A Grid on Our Earth, An Exploration on Map Grids

Maps, Then and Now The first maps made of our earth weren’t very accurate at all.  They were mostly drawn from imagination.  The European maps from these medieval times are called mappae mundi (meaning “cloth of the world”) and they really weren’t intended to be used for finding your way around at all.  They were more like medieval encyclopedias that were used to illustrate stories, show directions, and tell about species of animals, other races of people, and plants from places near and far.  Mapmakers of their day really couldn’t have made the accurate maps we use today because we rely on satellite imagery that wasn’t available all those years ago. Take a look at this mappa mundi.  It would’ve been used to teach stories rather than navigate.  Can you spot a story that’s familiar to you? Our world maps today are incredibly accurate, except that we still have difficulty … click to read more

Globe Trotter Geography Game

Today we looked at the globe and explored various parts of it through a discussion and then by playing Globe Trotter, a simple geography game.  We found each of the continents and oceans, the equator, the poles, the arctic and tropic circles, the prime meridian, the international dateline, the compass rose, and our location. We also compared maps and globes and listed what each is best for.  (Oh, and while we were doing that we also compared the look of certain places, like Greenland, to see if they looked the same on the map and on the globe.) Globe Trotter Game Exploration Finally, we played globe trotter.  It’s a really simple geography game that takes no preparation at all.  We took turns spinning the globe and then stopping it with our finger on a random spot.  Wherever it stopped, we Googled that spot and wrote down at least 3 things … click to read more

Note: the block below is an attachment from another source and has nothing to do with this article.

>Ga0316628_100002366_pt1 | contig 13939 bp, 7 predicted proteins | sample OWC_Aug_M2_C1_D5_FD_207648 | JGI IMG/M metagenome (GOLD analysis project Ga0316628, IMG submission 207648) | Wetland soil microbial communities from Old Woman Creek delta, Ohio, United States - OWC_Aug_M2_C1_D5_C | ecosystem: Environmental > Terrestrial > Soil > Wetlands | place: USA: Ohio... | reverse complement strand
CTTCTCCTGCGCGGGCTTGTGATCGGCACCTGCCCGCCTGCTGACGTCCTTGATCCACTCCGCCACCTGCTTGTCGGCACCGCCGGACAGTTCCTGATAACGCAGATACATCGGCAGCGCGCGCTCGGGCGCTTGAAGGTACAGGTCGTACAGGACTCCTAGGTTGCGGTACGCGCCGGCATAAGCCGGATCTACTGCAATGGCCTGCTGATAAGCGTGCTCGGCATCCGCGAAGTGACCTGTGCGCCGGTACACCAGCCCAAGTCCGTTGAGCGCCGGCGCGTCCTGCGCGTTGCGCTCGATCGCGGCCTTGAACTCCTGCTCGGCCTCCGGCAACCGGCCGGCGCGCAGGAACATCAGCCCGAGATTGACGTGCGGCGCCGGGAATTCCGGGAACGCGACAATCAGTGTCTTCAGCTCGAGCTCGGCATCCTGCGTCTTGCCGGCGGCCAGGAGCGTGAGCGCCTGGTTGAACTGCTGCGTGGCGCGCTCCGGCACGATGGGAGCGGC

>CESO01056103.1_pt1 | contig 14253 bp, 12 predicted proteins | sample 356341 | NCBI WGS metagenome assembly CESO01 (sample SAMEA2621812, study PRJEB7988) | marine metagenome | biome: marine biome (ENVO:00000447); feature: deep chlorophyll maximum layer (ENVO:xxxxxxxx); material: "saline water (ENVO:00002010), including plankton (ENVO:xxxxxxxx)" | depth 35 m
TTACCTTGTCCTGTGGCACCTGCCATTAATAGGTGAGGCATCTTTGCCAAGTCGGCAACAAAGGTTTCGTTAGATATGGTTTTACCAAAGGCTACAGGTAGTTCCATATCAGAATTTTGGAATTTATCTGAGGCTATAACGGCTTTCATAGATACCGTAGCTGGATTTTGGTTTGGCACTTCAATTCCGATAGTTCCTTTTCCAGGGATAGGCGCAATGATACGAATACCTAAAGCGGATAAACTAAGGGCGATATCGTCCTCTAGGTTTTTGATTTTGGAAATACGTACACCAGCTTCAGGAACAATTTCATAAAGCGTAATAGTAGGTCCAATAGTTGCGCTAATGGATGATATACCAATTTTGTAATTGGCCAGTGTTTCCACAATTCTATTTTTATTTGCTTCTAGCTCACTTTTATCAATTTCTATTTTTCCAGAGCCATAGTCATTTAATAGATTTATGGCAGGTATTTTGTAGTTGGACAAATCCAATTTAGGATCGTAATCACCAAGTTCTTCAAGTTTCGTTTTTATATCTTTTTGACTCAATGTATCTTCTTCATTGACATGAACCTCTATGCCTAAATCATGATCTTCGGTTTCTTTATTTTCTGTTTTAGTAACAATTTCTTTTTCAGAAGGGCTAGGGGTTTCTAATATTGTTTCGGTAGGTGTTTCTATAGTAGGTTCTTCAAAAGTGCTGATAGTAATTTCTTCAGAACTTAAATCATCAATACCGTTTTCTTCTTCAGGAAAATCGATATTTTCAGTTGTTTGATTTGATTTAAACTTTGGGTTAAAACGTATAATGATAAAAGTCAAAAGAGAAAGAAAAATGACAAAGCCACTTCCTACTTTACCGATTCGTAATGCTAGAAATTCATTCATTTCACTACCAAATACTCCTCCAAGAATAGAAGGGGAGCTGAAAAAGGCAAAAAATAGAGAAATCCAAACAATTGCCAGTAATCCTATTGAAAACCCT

Layers of Learning Unit 1-1

We think you’re going to love Unit 1-1 so we’re giving it away for free . . . scroll down.   History: Earliest Civilizations in the Fertile Crescent Geography: Maps and Globes Science: Planets The Arts: Cave Paintings Description Want to build a ziggurat?  Make your own balloon globe?  Experiment with Mars’ regressive orbit?  How about take an amazing virtual tour of one of the largest collections of cave art in the world?  Unit 1-1 includes all of this, plus a printable historical map, and tons of ideas to keep your kids learning with hands-on fun.  This is a PDF. In each unit you’ll find a recommended library list, important background information about each topic, lots of activities to choose from for kids of all ages, and sidebars with a bunch more ideas including Additional Layers, Fabulous Facts, On The Web, Writer’s Workshop, Famous Folks, and Teaching Tips.  Printable maps … click to read more